In 2002, Airtours Group plc, rebranded under the new company-wide banner of MyTravel Group plc. This included a name change for Airtours International and Premiair to MyTravel Airways. Shops throughout Northern Europe were rebranded to MyTravel however, UK retail outlets remained under the banner of Going Places due to the immense brand awareness and popularity. In November 2003, MyTravel sold off its North America Cruise Division to NLG (National Leisure Group) of Woburn, MA.
In 2004 and 2005, MyTravel took 5.7 million people on holiday of which 3.4 million were from the UK, 1.5 million from Northern Europe and 0.8 million from North America.
On 12 February 2007, MyTravel Group plc announced that they had agreed terms on a merger with Thomas Cook AG. The merger was given shareholder approval at an Extraordinary General Meeting on 29 May 2007.
The airline started operations on 11 April 1987, launched by the Owners Abroad Group under the name Air 2000 with two Boeing 757 aircraft and a flight from Manchester to Málaga. The fleet doubled a year later, with one aircraft being based at Glasgow International Airport.
Long haul services to Mombasa in Kenya were introduced during the 1988/89 season. The 757s were re-equipped for extended range and flights to the United States began in 1989. The airline was granted a licence for scheduled operations by the CAA in 1992, which commenced in 1993, initially between London-Gatwick and Paphos, Cyprus.
Expansion saw new bases in the UK established, with Dublin becoming the airline's first overseas hub in 1996. Leisure International Airways was fully integrated after the acquisition by First Choice of Unijet in June 1998. This included the entire fleet of aircraft, and an order for four Airbus A330-200 aircraft, which First Choice immediately cancelled in favour of the rival Boeing 767-300 aircraft. Air 2000 received a new colour scheme, however in March 2004 the Air 2000 branding was removed and First Choice Airways branding added.
The airline carried 6.5 million passengers during 2002. The 2005 total was 6.0 million - fifth highest passenger figures of any UK airline. In 2004 it announced plans to refurbish another six Boeing 767-300 aircraft to expand its long haul operations. The airline was the first in the UK to use the Boeing 777-style interior on their 767 fleet. The company had six aircraft flying long haul in 2007, in a two class layouts. All seats featured Panasonic seat back entertainment and mood lighting in Star Class Premier.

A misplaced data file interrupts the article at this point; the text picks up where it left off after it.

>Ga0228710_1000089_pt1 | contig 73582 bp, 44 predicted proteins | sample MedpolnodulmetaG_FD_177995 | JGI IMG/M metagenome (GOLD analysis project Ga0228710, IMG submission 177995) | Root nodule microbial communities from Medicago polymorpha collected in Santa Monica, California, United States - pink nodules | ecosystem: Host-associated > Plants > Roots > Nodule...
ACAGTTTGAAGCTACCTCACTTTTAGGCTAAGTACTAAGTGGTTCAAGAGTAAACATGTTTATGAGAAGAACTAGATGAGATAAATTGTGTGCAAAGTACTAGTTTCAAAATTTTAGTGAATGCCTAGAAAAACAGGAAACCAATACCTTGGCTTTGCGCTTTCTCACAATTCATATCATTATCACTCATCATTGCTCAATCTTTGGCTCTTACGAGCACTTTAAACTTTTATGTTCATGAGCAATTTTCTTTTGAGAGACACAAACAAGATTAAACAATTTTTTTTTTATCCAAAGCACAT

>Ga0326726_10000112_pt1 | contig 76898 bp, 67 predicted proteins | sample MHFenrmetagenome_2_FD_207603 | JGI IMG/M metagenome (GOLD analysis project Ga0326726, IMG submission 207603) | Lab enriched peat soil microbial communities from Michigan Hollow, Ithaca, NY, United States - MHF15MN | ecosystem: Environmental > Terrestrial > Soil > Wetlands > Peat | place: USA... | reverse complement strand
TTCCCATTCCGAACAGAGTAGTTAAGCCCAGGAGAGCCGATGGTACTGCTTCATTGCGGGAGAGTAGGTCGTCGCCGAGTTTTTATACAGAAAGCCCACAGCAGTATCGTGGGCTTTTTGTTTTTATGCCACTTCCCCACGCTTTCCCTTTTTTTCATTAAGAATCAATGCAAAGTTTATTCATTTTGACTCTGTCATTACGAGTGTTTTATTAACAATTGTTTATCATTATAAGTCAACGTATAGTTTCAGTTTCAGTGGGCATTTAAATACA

In March 2008, the tourism division of the airline's parent group TUI AG, merged with First Choice Holidays PLC, forming the new company TUI Travel. Both Thomsonfly and First Choice Airways were merged as Thomson Airways.
Thomsonfly Limited changed its name to Thomson Airways Limited in November 2008 and the Thomsonfly operating certificate was changed to Thomson Airways with effect from 1 November 2008. On that date, Thomsonfly and First Choice Airways both rebranded their operations to Thomson Airways, merging with a fleet of 75 aircraft, with a number of new Boeing 787 aircraft on order for the fleet. Then, in May 2015, the TUI Group confirmed it was to phase out the Thomson and First Choice holiday brands as it sought to bring its operational names under one roof. The company said that its travel offering would come under the TUI name but it would take up to three years for the Thomson and First Choice names to disappear.
The pair catered for 5.2 million holidaymakers last year, with the Canary Islands, Balearic Islands and Greece among the most popular destinations.
The ditching of brands was part of the group's efforts to simplify its operation and came hot on the heels of its announcement to combine its tour operating, hotel and cruise ship businesses into one unit.
Joint TUI chief executives Fritz Joussen and Peter Long insisted in a statement that they were pleased with the company's progress on restructuring. They said: "Our post-merger integration process is ahead of our original plan. Our growth phase is gaining momentum."
All photos Graham M Simons.
Article from 'Sun-Seekers'
by Graham M Simons.